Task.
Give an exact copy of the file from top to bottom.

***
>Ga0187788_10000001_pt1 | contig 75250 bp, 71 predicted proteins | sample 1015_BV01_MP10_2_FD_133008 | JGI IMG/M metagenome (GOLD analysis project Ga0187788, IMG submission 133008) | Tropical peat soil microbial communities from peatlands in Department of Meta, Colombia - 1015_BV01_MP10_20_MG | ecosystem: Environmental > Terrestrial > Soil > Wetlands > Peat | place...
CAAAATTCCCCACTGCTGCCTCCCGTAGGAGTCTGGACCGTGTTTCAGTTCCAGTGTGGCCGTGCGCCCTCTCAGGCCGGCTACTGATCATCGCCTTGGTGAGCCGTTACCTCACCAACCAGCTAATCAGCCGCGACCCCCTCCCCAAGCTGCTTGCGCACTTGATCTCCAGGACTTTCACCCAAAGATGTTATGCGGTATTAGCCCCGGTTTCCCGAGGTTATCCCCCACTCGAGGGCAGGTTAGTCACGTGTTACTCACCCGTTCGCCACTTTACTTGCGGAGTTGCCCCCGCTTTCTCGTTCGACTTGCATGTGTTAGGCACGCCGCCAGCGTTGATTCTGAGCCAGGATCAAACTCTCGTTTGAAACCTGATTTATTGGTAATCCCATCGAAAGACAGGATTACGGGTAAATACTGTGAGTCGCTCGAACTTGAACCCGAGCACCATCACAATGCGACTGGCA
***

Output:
>Ga0187788_10000001_pt1 | contig 75250 bp, 71 predicted proteins | sample 1015_BV01_MP10_2_FD_133008 | JGI IMG/M metagenome (GOLD analysis project Ga0187788, IMG submission 133008) | Tropical peat soil microbial communities from peatlands in Department of Meta, Colombia - 1015_BV01_MP10_20_MG | ecosystem: Environmental > Terrestrial > Soil > Wetlands > Peat | place...
CAAAATTCCCCACTGCTGCCTCCCGTAGGAGTCTGGACCGTGTTTCAGTTCCAGTGTGGCCGTGCGCCCTCTCAGGCCGGCTACTGATCATCGCCTTGGTGAGCCGTTACCTCACCAACCAGCTAATCAGCCGCGACCCCCTCCCCAAGCTGCTTGCGCACTTGATCTCCAGGACTTTCACCCAAAGATGTTATGCGGTATTAGCCCCGGTTTCCCGAGGTTATCCCCCACTCGAGGGCAGGTTAGTCACGTGTTACTCACCCGTTCGCCACTTTACTTGCGGAGTTGCCCCCGCTTTCTCGTTCGACTTGCATGTGTTAGGCACGCCGCCAGCGTTGATTCTGAGCCAGGATCAAACTCTCGTTTGAAACCTGATTTATTGGTAATCCCATCGAAAGACAGGATTACGGGTAAATACTGTGAGTCGCTCGAACTTGAACCCGAGCACCATCACAATGCGACTGGCA